A new world-class electronic nanofabrication facility called SuperFab was officially opened today (2 April 2019) at Royal Holloway, University of London’s Egham campus by Professor David Delpy, Chair of the Defence Scientific Advisory Council and Chair of the UK National Quantum Technologies Programme Strategic Advisory Board.
The facility comprises an advanced cleanroom housing world-class nanofabrication equipment for research and development of superconducting electronics and quantum circuits. These advanced types of electronics are used to produce extremely sensitive detectors, such as those needed for future medical imaging. Scientists using this type of equipment are also working to develop quantum computers. Quantum computers will be able to outperform the fastest present day computers for certain tasks.
Professor Paul Layzell, Principal of Royal Holloway, said: “SuperFab puts Royal Holloway at the leading edge of superconducting device physics, and quantum physics research.
“This world class facility will boost our vibrant and interdisciplinary research portfolio spanning our science departments. I hope it will inspire the next generation of scientist to find their purpose and make a difference.”
Professor David Delpy, Chair of the Defence Scientific Advisory Council and Chair of the UK National Quantum Technologies Programme Strategic Advisory Board, added: “The creation of Royal Holloway’s SuperFab facility represents a major step forward for the UK’s capability in the field of superconducting quantum devices and the international race to develop quantum technology.”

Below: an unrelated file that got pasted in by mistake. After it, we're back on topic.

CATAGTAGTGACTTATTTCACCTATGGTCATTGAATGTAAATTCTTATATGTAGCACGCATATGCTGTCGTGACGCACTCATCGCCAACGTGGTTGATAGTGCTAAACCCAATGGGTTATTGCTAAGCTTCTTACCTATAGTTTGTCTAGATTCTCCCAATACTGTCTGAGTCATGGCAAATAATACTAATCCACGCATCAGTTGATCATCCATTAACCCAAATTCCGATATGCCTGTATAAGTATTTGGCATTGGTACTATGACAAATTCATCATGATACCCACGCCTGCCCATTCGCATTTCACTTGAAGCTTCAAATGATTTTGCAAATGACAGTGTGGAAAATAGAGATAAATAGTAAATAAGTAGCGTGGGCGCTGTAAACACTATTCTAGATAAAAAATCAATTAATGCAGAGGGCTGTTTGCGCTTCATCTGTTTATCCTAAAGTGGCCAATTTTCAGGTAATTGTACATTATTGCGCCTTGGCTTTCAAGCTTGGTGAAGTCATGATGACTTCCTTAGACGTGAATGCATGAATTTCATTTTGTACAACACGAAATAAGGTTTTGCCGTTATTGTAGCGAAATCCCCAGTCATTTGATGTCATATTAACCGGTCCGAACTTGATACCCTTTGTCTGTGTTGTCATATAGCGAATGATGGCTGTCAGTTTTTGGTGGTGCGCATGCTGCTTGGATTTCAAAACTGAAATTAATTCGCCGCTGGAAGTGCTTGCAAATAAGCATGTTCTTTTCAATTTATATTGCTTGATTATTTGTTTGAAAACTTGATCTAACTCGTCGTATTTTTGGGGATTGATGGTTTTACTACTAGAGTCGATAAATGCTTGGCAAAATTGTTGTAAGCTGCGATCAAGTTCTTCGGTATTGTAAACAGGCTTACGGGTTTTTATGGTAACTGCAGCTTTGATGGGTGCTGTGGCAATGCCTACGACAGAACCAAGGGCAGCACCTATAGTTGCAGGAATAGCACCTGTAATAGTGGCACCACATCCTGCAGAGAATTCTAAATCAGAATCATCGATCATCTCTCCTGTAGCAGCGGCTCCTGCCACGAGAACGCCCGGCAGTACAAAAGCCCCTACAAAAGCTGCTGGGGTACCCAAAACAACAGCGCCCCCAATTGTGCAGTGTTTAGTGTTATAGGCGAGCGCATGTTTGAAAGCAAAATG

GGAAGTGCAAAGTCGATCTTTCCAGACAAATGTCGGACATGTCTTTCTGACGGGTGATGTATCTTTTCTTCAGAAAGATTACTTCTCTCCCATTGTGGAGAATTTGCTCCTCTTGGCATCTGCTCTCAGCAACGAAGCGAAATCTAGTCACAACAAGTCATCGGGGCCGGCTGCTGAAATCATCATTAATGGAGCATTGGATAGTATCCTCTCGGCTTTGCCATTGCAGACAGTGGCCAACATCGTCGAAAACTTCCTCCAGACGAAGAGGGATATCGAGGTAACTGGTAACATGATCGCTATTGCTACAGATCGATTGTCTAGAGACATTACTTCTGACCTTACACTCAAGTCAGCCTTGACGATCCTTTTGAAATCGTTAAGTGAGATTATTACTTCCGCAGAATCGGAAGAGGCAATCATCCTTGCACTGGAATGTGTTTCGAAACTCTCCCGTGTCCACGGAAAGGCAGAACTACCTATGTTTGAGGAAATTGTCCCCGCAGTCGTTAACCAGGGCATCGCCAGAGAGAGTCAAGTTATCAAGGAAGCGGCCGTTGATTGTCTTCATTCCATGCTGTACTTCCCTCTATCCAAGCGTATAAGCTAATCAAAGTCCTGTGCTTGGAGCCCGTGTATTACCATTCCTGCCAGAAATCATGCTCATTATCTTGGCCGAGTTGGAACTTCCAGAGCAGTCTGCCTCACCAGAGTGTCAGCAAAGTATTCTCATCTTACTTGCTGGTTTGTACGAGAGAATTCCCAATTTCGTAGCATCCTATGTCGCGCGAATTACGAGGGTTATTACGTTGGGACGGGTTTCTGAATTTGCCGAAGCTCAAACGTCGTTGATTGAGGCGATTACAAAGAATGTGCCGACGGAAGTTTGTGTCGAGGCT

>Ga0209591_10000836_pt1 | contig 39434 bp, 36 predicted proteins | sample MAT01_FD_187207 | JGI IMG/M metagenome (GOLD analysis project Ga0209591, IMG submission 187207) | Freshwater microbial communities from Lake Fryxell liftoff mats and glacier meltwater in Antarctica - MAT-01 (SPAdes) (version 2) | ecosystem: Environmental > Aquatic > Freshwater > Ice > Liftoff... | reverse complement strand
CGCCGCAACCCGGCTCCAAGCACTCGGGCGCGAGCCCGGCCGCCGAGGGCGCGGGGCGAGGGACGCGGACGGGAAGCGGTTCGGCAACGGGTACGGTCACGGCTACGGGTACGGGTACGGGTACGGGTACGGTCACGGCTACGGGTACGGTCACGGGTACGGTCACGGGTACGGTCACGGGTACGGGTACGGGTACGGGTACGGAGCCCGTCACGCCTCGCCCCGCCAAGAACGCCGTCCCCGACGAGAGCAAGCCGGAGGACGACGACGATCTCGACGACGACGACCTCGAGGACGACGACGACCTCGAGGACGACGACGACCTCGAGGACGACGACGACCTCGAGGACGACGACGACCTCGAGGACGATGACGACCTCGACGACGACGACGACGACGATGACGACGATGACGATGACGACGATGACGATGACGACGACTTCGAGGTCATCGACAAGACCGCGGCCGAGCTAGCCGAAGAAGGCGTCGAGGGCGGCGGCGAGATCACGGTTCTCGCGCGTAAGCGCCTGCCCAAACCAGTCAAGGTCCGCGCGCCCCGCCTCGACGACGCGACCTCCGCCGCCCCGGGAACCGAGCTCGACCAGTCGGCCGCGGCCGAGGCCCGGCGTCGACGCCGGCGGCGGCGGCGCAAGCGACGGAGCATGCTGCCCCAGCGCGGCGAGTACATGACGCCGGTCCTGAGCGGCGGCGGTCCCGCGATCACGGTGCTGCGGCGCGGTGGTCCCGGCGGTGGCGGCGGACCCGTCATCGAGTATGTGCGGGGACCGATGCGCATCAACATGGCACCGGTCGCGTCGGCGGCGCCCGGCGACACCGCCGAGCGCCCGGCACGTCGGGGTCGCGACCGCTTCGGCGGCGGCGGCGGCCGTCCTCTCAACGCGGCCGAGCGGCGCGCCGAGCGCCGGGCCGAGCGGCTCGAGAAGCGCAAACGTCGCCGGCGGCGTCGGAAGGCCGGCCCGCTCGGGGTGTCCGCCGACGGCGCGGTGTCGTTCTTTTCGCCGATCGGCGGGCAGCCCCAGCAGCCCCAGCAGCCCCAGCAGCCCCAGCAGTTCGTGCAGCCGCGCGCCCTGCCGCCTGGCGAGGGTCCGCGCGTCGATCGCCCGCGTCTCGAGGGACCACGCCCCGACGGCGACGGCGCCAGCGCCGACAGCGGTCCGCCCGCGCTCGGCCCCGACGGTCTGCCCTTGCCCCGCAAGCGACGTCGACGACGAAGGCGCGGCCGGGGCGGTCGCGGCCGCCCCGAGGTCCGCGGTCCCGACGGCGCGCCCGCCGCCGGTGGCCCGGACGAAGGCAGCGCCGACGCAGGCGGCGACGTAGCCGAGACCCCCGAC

SuperFab is open to UK and international scientists researching superconducting quantum devices and to the wider industry. It is the result of a collaboration between Royal Holloway and the National Physical Laboratory (NPL) with funding received from the Engineering and Physical Sciences Research Council (EPSRC), together with contributions from globally renowned equipment suppliers, JEOL and Zeiss, and support from others including Lancaster University.
For more information on SuperFab, which is open to academic and commercial researchers and developers, SMEs and others, visit: royalholloway.ac.uk/superfab